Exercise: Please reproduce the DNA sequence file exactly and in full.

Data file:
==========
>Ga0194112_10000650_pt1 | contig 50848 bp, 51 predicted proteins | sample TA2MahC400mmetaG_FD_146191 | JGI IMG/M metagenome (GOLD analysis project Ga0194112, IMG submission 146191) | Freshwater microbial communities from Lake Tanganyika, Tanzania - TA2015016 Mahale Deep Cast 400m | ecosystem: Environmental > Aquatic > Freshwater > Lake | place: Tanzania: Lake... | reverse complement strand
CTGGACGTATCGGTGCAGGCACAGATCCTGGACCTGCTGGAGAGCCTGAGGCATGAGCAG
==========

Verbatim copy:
>Ga0194112_10000650_pt1 | contig 50848 bp, 51 predicted proteins | sample TA2MahC400mmetaG_FD_146191 | JGI IMG/M metagenome (GOLD analysis project Ga0194112, IMG submission 146191) | Freshwater microbial communities from Lake Tanganyika, Tanzania - TA2015016 Mahale Deep Cast 400m | ecosystem: Environmental > Aquatic > Freshwater > Lake | place: Tanzania: Lake... | reverse complement strand
CTGGACGTATCGGTGCAGGCACAGATCCTGGACCTGCTGGAGAGCCTGAGGCATGAGCAG